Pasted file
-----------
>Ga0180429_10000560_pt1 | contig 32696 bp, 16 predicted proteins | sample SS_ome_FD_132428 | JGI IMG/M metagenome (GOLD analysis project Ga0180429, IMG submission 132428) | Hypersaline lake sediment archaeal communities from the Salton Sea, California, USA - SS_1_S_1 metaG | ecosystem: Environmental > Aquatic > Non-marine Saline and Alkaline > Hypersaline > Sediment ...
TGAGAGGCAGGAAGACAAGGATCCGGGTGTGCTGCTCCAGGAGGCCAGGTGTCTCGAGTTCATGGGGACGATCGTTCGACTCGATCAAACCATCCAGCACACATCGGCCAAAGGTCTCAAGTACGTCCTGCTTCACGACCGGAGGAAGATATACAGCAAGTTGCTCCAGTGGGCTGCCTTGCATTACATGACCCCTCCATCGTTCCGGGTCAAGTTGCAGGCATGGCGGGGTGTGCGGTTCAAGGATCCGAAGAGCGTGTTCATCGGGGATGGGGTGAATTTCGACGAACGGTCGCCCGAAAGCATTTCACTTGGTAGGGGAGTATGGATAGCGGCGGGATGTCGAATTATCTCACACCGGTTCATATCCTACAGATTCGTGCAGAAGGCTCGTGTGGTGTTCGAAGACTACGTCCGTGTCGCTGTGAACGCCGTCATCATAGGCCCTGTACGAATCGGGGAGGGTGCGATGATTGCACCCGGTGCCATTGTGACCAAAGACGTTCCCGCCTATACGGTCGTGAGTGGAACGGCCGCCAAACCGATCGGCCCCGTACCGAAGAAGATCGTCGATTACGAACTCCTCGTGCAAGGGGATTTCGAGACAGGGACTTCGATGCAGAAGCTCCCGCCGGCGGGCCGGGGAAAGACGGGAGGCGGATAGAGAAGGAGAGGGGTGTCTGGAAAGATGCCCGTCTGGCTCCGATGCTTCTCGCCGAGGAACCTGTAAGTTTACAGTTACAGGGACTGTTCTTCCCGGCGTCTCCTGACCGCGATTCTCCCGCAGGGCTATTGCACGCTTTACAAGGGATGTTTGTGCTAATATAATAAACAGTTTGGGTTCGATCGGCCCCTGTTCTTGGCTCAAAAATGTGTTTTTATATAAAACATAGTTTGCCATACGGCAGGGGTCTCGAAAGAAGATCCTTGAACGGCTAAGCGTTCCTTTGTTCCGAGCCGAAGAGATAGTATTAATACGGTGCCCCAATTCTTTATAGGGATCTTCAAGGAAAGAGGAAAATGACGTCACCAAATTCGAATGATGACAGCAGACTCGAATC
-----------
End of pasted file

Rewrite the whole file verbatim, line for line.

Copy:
>Ga0180429_10000560_pt1 | contig 32696 bp, 16 predicted proteins | sample SS_ome_FD_132428 | JGI IMG/M metagenome (GOLD analysis project Ga0180429, IMG submission 132428) | Hypersaline lake sediment archaeal communities from the Salton Sea, California, USA - SS_1_S_1 metaG | ecosystem: Environmental > Aquatic > Non-marine Saline and Alkaline > Hypersaline > Sediment ...
TGAGAGGCAGGAAGACAAGGATCCGGGTGTGCTGCTCCAGGAGGCCAGGTGTCTCGAGTTCATGGGGACGATCGTTCGACTCGATCAAACCATCCAGCACACATCGGCCAAAGGTCTCAAGTACGTCCTGCTTCACGACCGGAGGAAGATATACAGCAAGTTGCTCCAGTGGGCTGCCTTGCATTACATGACCCCTCCATCGTTCCGGGTCAAGTTGCAGGCATGGCGGGGTGTGCGGTTCAAGGATCCGAAGAGCGTGTTCATCGGGGATGGGGTGAATTTCGACGAACGGTCGCCCGAAAGCATTTCACTTGGTAGGGGAGTATGGATAGCGGCGGGATGTCGAATTATCTCACACCGGTTCATATCCTACAGATTCGTGCAGAAGGCTCGTGTGGTGTTCGAAGACTACGTCCGTGTCGCTGTGAACGCCGTCATCATAGGCCCTGTACGAATCGGGGAGGGTGCGATGATTGCACCCGGTGCCATTGTGACCAAAGACGTTCCCGCCTATACGGTCGTGAGTGGAACGGCCGCCAAACCGATCGGCCCCGTACCGAAGAAGATCGTCGATTACGAACTCCTCGTGCAAGGGGATTTCGAGACAGGGACTTCGATGCAGAAGCTCCCGCCGGCGGGCCGGGGAAAGACGGGAGGCGGATAGAGAAGGAGAGGGGTGTCTGGAAAGATGCCCGTCTGGCTCCGATGCTTCTCGCCGAGGAACCTGTAAGTTTACAGTTACAGGGACTGTTCTTCCCGGCGTCTCCTGACCGCGATTCTCCCGCAGGGCTATTGCACGCTTTACAAGGGATGTTTGTGCTAATATAATAAACAGTTTGGGTTCGATCGGCCCCTGTTCTTGGCTCAAAAATGTGTTTTTATATAAAACATAGTTTGCCATACGGCAGGGGTCTCGAAAGAAGATCCTTGAACGGCTAAGCGTTCCTTTGTTCCGAGCCGAAGAGATAGTATTAATACGGTGCCCCAATTCTTTATAGGGATCTTCAAGGAAAGAGGAAAATGACGTCACCAAATTCGAATGATGACAGCAGACTCGAATC